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United States v. Ramos-Morales

United States District Court, Northern District of Iowa, Eastern Division

March 16, 2015

UNITED STATES OF AMERICA, Plaintiff,
v.
ELVIRA RAMOS-MORALES, Defendant.

ORDER

LINDA R. READE, CHIEF JUDGE, U.S. DISTRICT COURT NORTHERN DISTRICT OF IOWA.

I. INTRODUCTION

The matter before the court is Defendant Elvira Ramos-Morales’s “Proposed Instruction 18B” (docket no. 17) and “Objection to Government’s Proposed Instruction 18” (“Objection”) (docket no. 18).

II. RELEVANT PROCEDURAL HISTORY

On January 14, 2015, a grand jury returned a three-count Indictment (docket. no. 2) against Defendant. Count 1 of the Indictment charges Defendant with knowingly using a document prescribed by statute or regulation as evidence of authorized stay or employment in the United States in violation of 18 U.S.C. § 1546(a). Count 2 of the Indictment charges Defendant with falsely and willfully representing herself to be a citizen of the United States in violation of 18 U.S.C. § 911. Count 3 of the Indictment charges Defendant with knowingly transferring, possessing and using without lawful authority a means of identification that Defendant knew belonged to another person in violation of 18 U.S.C. § 1028A(a)(1). On March 6, 2015, the government filed joint “Proposed Jury Instructions” (docket no. 16). On March 6, 2015, Defendant filed Proposed Instruction 18B and the Objection. On March 9, 2015, the government filed a Response (docket no. 20). On March 9, 2015, the court held the Final Pretrial Conference, at which it heard argument on the Objection. See March 9, 2015 Minute Entry (docket no. 21).

III. ANALYSIS

Defendant makes two objections to the government’s proposed Instruction 17.[1]Objection at 1. Defendant objects to the government’s definitions of “another person” and “without lawful authority.” Id. Defendant also proposes her own instruction. Proposed Instruction 18B. The court will address each objection and proposed instruction in turn.

A. Another Person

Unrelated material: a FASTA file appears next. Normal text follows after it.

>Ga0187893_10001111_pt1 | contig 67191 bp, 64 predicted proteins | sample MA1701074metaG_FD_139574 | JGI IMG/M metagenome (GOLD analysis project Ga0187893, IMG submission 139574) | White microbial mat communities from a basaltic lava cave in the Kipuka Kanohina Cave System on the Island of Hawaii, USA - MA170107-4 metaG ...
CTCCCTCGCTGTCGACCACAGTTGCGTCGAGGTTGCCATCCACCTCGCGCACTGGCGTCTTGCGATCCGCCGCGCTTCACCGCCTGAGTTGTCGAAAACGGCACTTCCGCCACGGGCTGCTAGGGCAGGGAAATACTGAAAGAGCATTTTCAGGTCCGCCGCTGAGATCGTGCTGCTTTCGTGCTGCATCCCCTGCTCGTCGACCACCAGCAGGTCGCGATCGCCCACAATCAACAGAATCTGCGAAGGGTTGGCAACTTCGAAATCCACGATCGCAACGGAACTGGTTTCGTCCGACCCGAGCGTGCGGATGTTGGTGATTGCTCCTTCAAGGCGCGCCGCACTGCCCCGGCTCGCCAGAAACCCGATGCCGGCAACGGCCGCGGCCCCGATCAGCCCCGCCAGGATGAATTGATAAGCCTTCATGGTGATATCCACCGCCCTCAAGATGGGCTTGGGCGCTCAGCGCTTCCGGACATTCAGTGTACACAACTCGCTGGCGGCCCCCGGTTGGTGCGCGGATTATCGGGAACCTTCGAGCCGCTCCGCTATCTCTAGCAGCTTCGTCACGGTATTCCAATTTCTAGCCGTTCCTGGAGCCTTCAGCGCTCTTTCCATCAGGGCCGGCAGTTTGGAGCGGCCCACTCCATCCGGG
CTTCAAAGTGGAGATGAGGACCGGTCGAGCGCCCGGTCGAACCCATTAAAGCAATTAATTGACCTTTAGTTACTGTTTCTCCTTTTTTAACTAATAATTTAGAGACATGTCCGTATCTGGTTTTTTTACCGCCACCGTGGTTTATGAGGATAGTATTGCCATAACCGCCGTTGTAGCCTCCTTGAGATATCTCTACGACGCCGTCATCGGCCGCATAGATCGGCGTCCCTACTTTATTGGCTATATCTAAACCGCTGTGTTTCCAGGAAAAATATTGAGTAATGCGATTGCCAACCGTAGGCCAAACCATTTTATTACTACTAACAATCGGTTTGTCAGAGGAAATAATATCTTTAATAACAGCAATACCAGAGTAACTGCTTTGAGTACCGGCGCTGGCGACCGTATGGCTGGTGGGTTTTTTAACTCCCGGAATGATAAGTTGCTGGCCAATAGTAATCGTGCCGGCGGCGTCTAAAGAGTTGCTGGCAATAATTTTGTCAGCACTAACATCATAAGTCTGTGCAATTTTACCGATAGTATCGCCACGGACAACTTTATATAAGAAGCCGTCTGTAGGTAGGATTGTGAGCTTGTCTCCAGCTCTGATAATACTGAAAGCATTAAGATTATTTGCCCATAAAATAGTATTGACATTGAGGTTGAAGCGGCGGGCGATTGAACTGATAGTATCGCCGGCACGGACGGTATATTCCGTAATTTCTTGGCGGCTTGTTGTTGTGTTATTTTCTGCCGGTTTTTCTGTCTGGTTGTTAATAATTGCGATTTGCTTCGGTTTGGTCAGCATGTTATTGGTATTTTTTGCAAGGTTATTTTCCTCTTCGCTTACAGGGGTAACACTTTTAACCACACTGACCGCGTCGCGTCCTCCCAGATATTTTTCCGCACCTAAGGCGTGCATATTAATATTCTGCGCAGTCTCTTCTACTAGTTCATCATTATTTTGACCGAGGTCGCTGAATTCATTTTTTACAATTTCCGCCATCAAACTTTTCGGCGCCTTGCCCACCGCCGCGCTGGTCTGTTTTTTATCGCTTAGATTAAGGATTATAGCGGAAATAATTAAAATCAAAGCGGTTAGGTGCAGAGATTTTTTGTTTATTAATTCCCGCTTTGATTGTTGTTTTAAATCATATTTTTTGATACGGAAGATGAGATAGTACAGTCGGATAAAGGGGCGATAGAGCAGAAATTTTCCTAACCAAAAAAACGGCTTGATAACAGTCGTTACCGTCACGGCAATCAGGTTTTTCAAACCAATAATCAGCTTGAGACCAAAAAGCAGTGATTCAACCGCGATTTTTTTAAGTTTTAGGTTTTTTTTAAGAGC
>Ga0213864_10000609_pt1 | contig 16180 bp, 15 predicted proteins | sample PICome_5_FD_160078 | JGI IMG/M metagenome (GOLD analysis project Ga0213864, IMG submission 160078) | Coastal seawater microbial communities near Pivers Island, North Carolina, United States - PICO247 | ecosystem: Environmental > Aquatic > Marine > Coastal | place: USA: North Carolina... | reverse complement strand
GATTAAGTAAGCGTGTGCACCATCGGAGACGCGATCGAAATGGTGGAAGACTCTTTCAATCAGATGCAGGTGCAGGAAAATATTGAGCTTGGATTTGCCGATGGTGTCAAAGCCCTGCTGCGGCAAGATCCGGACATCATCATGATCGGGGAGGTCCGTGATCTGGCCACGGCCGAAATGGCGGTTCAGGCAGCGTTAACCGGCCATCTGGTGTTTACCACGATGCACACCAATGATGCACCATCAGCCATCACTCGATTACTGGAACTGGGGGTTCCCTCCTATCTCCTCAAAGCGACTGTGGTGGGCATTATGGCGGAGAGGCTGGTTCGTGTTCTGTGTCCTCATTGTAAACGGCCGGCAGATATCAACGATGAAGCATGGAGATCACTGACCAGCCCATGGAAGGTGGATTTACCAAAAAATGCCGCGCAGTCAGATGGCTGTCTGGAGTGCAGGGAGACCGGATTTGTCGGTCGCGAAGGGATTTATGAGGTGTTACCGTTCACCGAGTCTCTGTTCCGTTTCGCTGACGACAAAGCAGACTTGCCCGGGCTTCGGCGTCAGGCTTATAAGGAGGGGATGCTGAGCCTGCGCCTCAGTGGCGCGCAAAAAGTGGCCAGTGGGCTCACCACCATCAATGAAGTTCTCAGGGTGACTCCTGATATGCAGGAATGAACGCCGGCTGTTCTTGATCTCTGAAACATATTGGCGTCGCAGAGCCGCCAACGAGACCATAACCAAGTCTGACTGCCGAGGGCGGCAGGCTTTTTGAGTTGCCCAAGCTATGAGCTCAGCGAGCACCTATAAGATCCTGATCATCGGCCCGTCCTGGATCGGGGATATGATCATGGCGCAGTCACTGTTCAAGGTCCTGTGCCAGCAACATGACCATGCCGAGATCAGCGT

In the Objection, Defendant first argues that Instruction 17 “fails to define ‘another person’ which is contained” in Instruction 16-the instruction outlining the elements of aggravated identity theft.[2] Objection at 1. Defendant argues that “[t]he term ‘another person’ is a term of art” that is ambiguous, and that the government’s proposed instruction should give a definition. Brief in Support of the Objection (docket no. 18-1) at 1. Defendant argues that Instruction 17 should define “another person” as “a person who did not consent to the use of the ‘means of identification.’” Proposed Instruction 18B at 2. Defendant cites United States v. Spears, 729 F.3d 753, 756-58 (7th Cir. 2013) as authority for her proposed instruction. In Spears, the Seventh Circuit held that, under 8 U.S.C. § 1028A, “‘another person’ refers to a person who did not consent to the use of the ‘means of identification.’” Id. at 758. This may be the law in the Seventh Circuit, however, in the Eighth Circuit, “the government [is] not required to prove lack of victim’s consent to prove aggravated identity theft.” United States v. Rodriguez-Ayala, 773 F.3d 65, 68 (8th Cir. 2014).[2] The court finds that to the extent Defendant’s Proposed Instruction 18B defines “another person, ” the instruction runs contrary to Eighth Circuit law, while the government’s instruction comports with the law in the Eighth Circuit. Thus, with regard to the definition of “another person, ” the court overrules Defendant’s objection to the government’s Proposed Instruction 17 and rejects Defendant’s Proposed Instruction 18B.